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It all Depends

Over the last decade, I’ve lived globalization, entrepreneurship, change and crisis, complexity and chaos. I must have run into at least a dozen intractable, impossible, show-stopper, nerve-racking, all-or-nothing situations and at least several orders higher magnitude wicked problems. I also ran into the entire spectrum of human behavior, what the Clint Eastwood character would call the “good, the bad, and the ugly” (I would actually add the “irrational”).

About five years ago I also started an in depth study of the cutting edge thinking related to complexity and disorder. Finally I also studied and noted my own behaviors and responses in such circumstances; like Hansel and Gretel I traced my steps into the wilderness in case I ever had to find my way back. This ability to not only act but rationalize the act has served me well, substantially increasing my awareness and lowering my stress when faced with the new and unfamiliar. It has also resulted in a problem solving and sense-making body of work which I think rivals the best of what’s available on the market. I have yet to capitalize on all this, but I have learned to be patient.

So how does my track-record of dealing with and rationalizing the ambiguous help me when I encounter the next intractable situation, the next problem of finding a pattern when there are no “beacons” to orient myself, no supporting evidence, and no prior knowledge? The answer is, “it all depends”. Even though I have every reason to be confident, I approach any new intractable situation with due respect, and with guarded confidence – much like an experienced circus trainer approaches a ferocious animal. On one hand I know I’ve solved intractable problems before, on the other I know that “intractable” may indeed mean unsolvable this particular time. Just because I’ve done ten successful strategies in ambiguous circumstances doesn’t mean I’ll get the eleventh one right.

What this apparent lack of confidence allows me to do is to balance two opposable perspectives that form an apparent paradox: “know lots” and “know nothing”. I try to tame the intractable problem with some of the thinking I’ve used before, but don’t expect it to necessarily work. I also approach the intractable problem from the opposite end: the “know nothing”. I force myself to forget everything I know and just allow my mind to try to make new connections. This is excruciatingly hard and it comes with an overwhelming sense of relativity which is psychologically very difficult to deal with. It’s that feeling of starting from scratch that I think only great artists must understand: how do you tackle the next painting after Mona Lisa? But it’s this discomfort that one has to live with continuously if one is to keep an open mind. It’s also the continual risk of saying “it all depends” even as the competition proposes something straight forward and reassuring.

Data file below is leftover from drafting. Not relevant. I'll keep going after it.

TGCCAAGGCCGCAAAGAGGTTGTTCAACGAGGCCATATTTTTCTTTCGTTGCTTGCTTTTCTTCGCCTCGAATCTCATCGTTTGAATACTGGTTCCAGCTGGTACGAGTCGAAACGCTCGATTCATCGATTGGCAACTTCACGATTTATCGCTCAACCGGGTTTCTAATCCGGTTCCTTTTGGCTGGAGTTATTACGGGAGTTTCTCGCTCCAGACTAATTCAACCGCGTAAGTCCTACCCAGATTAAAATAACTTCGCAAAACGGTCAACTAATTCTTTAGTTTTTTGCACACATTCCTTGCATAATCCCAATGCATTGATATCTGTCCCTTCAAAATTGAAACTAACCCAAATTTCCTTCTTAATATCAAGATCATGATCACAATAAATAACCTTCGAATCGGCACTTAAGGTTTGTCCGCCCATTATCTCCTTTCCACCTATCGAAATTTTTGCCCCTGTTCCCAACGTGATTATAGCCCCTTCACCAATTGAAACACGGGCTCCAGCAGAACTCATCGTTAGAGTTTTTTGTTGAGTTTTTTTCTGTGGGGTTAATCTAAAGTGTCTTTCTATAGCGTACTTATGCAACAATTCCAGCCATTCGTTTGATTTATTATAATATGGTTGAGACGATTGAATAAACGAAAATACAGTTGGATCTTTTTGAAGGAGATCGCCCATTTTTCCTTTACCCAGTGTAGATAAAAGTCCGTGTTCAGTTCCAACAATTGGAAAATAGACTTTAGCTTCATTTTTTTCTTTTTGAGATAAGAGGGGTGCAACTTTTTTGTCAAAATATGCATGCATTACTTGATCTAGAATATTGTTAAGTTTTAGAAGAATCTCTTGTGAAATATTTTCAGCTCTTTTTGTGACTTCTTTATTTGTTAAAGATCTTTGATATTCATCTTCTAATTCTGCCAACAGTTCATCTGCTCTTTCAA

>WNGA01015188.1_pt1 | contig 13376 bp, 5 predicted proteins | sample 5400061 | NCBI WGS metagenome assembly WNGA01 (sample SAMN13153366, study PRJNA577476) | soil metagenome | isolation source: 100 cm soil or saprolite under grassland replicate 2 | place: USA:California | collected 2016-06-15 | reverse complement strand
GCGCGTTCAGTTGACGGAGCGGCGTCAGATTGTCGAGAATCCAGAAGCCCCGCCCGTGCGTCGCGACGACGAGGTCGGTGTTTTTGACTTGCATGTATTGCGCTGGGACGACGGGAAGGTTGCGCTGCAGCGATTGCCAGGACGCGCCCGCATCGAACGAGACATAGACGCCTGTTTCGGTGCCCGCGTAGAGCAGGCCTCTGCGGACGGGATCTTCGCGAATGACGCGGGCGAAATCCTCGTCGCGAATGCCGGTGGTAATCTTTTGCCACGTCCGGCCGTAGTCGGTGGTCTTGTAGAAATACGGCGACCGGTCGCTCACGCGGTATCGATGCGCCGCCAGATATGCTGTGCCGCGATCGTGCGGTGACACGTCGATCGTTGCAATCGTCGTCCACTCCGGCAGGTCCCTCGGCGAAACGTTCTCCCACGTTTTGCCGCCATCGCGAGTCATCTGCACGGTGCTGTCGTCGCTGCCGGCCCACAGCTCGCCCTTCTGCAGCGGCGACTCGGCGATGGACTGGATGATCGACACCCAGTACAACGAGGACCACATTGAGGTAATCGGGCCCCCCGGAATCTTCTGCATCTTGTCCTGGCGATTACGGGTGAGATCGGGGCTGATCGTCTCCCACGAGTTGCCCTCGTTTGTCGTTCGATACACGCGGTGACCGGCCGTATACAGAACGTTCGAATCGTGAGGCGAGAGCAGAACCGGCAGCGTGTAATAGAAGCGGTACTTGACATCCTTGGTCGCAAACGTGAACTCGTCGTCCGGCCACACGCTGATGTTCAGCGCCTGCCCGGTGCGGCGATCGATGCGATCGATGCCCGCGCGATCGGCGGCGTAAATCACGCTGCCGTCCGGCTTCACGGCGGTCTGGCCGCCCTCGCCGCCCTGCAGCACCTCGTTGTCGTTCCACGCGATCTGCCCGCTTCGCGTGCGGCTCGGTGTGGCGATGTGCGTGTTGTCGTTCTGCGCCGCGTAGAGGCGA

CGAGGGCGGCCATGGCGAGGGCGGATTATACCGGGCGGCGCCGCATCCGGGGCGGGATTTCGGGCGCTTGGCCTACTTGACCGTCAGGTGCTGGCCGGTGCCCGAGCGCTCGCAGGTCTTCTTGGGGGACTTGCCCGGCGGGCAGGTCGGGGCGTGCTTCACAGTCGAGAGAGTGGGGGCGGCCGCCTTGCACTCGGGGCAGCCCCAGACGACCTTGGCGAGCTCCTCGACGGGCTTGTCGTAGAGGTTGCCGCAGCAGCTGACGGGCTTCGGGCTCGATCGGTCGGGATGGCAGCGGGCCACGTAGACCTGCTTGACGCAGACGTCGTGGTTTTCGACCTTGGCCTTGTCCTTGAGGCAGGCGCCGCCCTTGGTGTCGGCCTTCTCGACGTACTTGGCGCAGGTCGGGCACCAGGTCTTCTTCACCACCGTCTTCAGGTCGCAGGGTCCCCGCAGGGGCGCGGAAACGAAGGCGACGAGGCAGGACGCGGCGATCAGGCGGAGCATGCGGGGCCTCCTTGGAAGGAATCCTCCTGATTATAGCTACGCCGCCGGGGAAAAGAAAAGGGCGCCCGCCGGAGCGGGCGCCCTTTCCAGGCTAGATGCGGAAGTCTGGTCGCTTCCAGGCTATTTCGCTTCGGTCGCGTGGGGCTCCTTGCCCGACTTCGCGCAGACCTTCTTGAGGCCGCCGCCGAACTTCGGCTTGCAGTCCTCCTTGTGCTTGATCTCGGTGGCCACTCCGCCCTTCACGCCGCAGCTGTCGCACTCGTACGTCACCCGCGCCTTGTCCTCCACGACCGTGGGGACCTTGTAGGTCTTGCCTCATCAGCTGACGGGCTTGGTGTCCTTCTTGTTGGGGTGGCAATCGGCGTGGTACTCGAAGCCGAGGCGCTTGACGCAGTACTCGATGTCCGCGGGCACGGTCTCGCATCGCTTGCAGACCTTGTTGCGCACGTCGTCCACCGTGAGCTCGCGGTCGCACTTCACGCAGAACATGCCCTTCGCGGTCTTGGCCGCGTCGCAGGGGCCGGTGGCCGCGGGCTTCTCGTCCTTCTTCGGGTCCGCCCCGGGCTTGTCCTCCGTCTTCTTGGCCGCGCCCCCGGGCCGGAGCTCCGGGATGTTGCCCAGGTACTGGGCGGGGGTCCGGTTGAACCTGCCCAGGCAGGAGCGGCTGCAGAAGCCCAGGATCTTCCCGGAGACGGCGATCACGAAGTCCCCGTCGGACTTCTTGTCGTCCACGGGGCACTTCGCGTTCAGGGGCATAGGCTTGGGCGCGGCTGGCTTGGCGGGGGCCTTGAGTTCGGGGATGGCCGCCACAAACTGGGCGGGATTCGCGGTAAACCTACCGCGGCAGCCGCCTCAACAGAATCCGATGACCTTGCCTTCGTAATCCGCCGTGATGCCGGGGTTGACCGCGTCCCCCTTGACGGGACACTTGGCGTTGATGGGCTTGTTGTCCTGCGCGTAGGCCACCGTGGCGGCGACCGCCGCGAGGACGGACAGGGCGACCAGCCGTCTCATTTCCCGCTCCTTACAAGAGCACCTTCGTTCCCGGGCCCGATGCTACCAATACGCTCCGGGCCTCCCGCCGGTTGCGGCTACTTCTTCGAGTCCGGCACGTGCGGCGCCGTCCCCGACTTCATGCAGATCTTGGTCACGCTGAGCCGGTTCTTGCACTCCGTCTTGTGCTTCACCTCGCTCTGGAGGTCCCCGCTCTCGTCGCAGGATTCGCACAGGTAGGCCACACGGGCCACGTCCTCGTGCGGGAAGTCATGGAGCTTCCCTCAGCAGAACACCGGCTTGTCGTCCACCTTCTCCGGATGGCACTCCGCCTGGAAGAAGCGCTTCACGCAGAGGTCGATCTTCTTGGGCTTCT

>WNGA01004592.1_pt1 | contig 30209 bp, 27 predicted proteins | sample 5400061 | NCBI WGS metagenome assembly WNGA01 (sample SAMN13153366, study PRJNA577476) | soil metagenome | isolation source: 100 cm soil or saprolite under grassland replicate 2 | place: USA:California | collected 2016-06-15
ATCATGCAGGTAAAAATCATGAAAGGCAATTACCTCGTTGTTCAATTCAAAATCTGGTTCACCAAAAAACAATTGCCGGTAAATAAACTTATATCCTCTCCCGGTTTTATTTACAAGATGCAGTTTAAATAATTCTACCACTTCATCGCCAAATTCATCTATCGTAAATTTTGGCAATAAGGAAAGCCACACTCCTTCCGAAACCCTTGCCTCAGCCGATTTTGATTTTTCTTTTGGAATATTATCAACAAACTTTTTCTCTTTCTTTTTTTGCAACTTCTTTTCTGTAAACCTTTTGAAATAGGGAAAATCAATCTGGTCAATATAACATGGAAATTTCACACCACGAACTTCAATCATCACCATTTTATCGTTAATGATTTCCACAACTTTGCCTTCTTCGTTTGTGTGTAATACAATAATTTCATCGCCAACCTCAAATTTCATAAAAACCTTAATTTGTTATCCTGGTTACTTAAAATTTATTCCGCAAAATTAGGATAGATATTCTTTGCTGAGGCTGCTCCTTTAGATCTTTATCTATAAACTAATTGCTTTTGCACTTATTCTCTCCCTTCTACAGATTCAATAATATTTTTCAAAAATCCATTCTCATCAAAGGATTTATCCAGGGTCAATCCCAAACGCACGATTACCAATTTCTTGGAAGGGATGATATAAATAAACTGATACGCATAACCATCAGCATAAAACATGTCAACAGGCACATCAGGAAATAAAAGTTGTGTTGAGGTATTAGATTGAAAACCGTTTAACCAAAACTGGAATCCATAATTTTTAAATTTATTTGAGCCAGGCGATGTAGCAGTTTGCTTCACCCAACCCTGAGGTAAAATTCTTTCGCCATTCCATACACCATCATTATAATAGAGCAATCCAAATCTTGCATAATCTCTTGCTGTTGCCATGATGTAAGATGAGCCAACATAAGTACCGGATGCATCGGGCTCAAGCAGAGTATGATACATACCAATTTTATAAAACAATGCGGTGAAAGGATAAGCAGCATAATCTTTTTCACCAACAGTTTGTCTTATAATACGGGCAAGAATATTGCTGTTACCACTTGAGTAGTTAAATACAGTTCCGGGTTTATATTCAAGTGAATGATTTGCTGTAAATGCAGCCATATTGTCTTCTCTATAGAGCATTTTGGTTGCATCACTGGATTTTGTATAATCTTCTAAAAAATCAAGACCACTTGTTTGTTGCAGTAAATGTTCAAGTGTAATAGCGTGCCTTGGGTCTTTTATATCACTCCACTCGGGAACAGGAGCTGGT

Art comes to mind as the best example of the open mind – experience balancing act.  On one hand learned techniques are essential and distinguish the artist’s personal style, on another each new art piece is unique and distinct from all others. In this sense, Roger Martin’s design thinking, Dave Snowden’s context relative sense-making and Russell Ackoff’s idealized design and views on aesthetics reinforce my assertion that wicked problems solvers are true artists. They have mastered not just the techniques, but the psychology of continual renewal and learned to live with a healthy dose of discomfort. They are comfortable with the feeling and knowing that “it all depends”. Are you?